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Generating Surprising Art and Music With Scratch

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Explore and create : Creation lab

Dr. Sean Justice  
Erik Nauman  
Michael Tempel  

In this workshop, you will make a generative art and music Scratch project. Begin with examples to be remixed and then expand creative potential by adding video, sound and micro:bit inputs. Participants are also encouraged to explore their own original ideas.

Audience: Library media specialists, Principals/head teachers, Teachers
Skill level: Beginner
Attendee devices: Devices required
Attendee device specification: Laptop: Chromebook, Mac, PC
Participant accounts, software and other materials: Attendees will need to have an account on the Scratch website: https://scratch.mit.edu/. They can sign up at the workshop if they don't already have an account.
Topic: Creativity & curation tools
Grade level: PK-12
Subject area: Music, Performing/visual arts
ISTE Standards: For Educators:
  • Use technology to create, adapt and personalize learning experiences that foster independent learning and accommodate learner differences and needs.

Proposal summary

Purpose & objective

In this workshop, participants will make a generative art and music Scratch project. The workshop begins with examples to be remixed by adding video, sound, and inputs from devices such as Makey Makey and micro:bit . Participants are also encouraged to explore original ideas by starting from "scratch" (i.e., without remixing an existing program).

Generative art is created by a system operating autonomously or with input from various interactive components. The artist creates the system, but the result comes from the relationship between the system and its components. Contemporary generative art frequently includes computer programs, but generative art predates the widespread availability of computing.

The outcome of a generative art system is different each time it acts. This is often accomplished by introducing randomness, or because of unpredictable parameters, such as the number of people viewing the artwork, the temperature of the room, or viewers' answers to questions.

Generative music, like generative art, is rooted in an era before computing became widespread. As with generative art, the system creating the music may include randomness or unpredictable inputs. Or, the system may be deterministic, but with a sufficiently long time frame for repetition, the listener experiences the piece as unpredictable.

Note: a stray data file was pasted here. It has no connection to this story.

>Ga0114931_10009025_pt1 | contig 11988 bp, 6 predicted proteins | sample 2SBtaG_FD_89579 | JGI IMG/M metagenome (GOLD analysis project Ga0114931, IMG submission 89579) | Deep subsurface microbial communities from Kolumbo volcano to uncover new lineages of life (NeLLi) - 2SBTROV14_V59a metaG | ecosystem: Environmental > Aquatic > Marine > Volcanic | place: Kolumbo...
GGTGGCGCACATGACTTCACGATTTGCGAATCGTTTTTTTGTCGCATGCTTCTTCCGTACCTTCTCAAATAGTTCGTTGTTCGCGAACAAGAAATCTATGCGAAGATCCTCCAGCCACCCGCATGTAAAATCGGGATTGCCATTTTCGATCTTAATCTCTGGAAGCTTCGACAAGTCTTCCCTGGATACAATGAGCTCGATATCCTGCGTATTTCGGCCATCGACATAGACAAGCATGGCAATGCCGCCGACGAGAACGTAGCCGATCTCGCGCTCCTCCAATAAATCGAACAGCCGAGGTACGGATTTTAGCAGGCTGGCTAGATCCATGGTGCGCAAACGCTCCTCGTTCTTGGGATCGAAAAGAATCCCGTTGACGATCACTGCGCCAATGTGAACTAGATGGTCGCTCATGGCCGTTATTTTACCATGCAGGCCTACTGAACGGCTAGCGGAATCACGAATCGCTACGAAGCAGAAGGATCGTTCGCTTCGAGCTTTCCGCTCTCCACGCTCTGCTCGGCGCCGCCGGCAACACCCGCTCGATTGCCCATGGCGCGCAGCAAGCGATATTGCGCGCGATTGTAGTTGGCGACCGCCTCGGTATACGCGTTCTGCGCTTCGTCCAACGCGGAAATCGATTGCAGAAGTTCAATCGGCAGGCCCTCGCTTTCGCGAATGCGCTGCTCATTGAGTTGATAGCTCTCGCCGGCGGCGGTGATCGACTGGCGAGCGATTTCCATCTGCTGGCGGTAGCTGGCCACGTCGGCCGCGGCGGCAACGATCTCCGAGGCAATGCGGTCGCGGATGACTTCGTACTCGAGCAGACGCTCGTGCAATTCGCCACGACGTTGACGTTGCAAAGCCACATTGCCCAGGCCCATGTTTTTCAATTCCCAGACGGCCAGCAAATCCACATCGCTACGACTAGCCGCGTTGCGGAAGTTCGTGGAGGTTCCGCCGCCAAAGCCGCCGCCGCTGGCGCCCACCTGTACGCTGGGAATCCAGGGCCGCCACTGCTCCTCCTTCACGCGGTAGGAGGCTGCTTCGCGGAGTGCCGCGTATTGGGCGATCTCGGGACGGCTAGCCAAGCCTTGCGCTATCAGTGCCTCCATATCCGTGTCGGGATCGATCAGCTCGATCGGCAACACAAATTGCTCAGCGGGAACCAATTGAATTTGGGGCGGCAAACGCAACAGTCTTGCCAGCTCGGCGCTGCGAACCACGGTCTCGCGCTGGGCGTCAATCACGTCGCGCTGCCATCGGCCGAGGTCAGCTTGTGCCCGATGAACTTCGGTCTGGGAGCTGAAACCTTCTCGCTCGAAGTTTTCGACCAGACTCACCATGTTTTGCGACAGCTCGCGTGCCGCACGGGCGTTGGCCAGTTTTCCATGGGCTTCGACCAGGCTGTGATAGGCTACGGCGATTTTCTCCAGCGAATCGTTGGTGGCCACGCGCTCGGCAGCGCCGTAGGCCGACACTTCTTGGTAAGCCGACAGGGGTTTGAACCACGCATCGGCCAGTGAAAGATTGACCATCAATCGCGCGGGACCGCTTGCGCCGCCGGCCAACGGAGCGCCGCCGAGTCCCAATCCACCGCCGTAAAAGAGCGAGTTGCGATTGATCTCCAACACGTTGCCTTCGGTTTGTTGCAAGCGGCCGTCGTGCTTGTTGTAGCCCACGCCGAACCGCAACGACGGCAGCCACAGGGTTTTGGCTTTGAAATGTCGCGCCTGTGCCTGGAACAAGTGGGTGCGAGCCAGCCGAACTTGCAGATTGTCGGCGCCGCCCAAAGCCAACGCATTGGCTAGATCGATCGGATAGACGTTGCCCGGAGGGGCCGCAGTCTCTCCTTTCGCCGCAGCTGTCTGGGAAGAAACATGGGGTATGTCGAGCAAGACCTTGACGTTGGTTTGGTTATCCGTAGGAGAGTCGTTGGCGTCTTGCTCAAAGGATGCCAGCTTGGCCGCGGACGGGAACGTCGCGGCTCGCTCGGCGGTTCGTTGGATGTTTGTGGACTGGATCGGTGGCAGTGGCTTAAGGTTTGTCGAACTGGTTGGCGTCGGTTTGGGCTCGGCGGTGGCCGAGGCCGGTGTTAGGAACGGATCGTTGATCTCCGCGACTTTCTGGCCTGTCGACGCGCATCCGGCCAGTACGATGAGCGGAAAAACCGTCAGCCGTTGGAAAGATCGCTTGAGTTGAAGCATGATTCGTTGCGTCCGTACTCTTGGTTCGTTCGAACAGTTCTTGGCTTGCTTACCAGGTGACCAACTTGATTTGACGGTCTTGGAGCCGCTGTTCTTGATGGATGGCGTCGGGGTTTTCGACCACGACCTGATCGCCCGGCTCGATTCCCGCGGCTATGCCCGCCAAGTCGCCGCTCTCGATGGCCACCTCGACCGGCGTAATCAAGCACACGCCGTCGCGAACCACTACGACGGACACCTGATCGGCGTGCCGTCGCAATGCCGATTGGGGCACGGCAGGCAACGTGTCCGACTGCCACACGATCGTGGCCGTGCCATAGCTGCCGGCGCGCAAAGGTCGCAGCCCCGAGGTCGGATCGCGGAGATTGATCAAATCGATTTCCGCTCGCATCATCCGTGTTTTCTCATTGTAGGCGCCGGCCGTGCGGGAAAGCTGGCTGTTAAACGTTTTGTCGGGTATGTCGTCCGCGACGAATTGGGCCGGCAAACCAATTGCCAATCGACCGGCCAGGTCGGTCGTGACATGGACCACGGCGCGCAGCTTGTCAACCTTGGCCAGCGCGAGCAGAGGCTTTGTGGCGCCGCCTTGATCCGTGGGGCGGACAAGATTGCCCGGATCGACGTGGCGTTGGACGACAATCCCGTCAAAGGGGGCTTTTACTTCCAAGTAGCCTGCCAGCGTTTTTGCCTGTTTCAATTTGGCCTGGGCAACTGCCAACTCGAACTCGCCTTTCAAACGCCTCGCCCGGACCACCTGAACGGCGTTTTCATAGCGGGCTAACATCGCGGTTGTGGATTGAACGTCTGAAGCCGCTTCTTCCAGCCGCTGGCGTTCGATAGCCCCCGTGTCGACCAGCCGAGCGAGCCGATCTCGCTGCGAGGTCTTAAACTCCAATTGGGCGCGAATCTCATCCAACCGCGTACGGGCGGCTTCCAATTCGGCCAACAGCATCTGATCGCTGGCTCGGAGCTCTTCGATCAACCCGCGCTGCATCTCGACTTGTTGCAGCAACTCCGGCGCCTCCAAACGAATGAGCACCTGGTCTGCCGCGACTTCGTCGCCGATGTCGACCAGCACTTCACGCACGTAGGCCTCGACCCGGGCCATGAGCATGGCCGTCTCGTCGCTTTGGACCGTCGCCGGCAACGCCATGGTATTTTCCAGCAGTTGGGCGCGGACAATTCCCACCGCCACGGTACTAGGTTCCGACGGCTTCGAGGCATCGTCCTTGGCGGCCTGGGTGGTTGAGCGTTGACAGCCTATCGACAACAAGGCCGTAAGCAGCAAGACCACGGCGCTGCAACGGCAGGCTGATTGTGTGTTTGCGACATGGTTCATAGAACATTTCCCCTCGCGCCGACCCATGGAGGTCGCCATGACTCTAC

Working with generative music and generative art together opens possibilities for new interactions. Visual attributes are designated by numbers. The same is true of musical pitch, duration, and tempo. In a generative art and music project, a random number or sensor input value can have both visual and auditory expressions. The serendipity of unpredictable results stretches participants’ creativity by introducing new programming ideas and generates surprise at the same time.

Participants will
• Understand the concept of generative art and music
• Be exposed to examples of generative art and music that have been created by professional artists and musicians.
• Understand how computer programs are one type of generative system (the primary one that we focus on in the workshop)
• See examples of generative art and music created using Scratch; remix these examples and create their own
• Share their creations with others in the workshop and more broadly with the Scratch community in a studio on the Scratch website
• Begin to develop strategies for implementing a generative art and music unit with their students using Scratch or, if applicable, other programming environments

Specific skills will include
• Writing a computer program in Scratch that produces a visual artifact, whether a stationary drawing or an animation;